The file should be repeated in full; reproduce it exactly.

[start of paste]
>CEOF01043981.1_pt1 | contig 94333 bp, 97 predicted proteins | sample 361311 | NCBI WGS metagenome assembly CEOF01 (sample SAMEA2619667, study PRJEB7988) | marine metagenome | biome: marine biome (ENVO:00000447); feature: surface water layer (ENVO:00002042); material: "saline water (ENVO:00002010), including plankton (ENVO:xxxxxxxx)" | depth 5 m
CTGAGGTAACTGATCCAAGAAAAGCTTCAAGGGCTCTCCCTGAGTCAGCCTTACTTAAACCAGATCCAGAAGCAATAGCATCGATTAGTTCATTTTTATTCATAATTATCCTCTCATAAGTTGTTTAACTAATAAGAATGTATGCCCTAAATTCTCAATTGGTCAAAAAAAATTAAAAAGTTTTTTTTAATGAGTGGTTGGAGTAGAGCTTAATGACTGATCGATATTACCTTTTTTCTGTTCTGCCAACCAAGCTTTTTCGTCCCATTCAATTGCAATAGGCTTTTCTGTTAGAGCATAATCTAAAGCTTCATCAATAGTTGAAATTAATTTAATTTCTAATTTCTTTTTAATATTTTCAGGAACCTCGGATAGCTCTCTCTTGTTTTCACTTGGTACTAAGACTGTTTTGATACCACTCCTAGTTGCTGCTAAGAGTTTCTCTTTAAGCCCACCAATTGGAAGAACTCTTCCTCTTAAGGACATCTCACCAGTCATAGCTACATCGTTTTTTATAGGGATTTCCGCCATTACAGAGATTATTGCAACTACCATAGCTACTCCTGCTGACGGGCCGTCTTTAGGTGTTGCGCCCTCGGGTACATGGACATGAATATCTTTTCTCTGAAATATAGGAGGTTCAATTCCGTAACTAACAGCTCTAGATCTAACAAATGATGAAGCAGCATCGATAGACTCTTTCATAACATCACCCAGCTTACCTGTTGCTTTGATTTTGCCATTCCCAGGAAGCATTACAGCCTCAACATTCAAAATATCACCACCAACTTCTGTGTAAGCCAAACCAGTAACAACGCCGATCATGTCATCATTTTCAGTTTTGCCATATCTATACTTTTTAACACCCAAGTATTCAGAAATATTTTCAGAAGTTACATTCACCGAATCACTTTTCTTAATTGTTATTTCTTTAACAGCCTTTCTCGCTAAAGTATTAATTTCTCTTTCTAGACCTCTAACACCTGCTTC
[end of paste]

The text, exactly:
>CEOF01043981.1_pt1 | contig 94333 bp, 97 predicted proteins | sample 361311 | NCBI WGS metagenome assembly CEOF01 (sample SAMEA2619667, study PRJEB7988) | marine metagenome | biome: marine biome (ENVO:00000447); feature: surface water layer (ENVO:00002042); material: "saline water (ENVO:00002010), including plankton (ENVO:xxxxxxxx)" | depth 5 m
CTGAGGTAACTGATCCAAGAAAAGCTTCAAGGGCTCTCCCTGAGTCAGCCTTACTTAAACCAGATCCAGAAGCAATAGCATCGATTAGTTCATTTTTATTCATAATTATCCTCTCATAAGTTGTTTAACTAATAAGAATGTATGCCCTAAATTCTCAATTGGTCAAAAAAAATTAAAAAGTTTTTTTTAATGAGTGGTTGGAGTAGAGCTTAATGACTGATCGATATTACCTTTTTTCTGTTCTGCCAACCAAGCTTTTTCGTCCCATTCAATTGCAATAGGCTTTTCTGTTAGAGCATAATCTAAAGCTTCATCAATAGTTGAAATTAATTTAATTTCTAATTTCTTTTTAATATTTTCAGGAACCTCGGATAGCTCTCTCTTGTTTTCACTTGGTACTAAGACTGTTTTGATACCACTCCTAGTTGCTGCTAAGAGTTTCTCTTTAAGCCCACCAATTGGAAGAACTCTTCCTCTTAAGGACATCTCACCAGTCATAGCTACATCGTTTTTTATAGGGATTTCCGCCATTACAGAGATTATTGCAACTACCATAGCTACTCCTGCTGACGGGCCGTCTTTAGGTGTTGCGCCCTCGGGTACATGGACATGAATATCTTTTCTCTGAAATATAGGAGGTTCAATTCCGTAACTAACAGCTCTAGATCTAACAAATGATGAAGCAGCATCGATAGACTCTTTCATAACATCACCCAGCTTACCTGTTGCTTTGATTTTGCCATTCCCAGGAAGCATTACAGCCTCAACATTCAAAATATCACCACCAACTTCTGTGTAAGCCAAACCAGTAACAACGCCGATCATGTCATCATTTTCAGTTTTGCCATATCTATACTTTTTAACACCCAAGTATTCAGAAATATTTTCAGAAGTTACATTCACCGAATCACTTTTCTTAATTGTTATTTCTTTAACAGCCTTTCTCGCTAAAGTATTAATTTCTCTTTCTAGACCTCTAACACCTGCTTC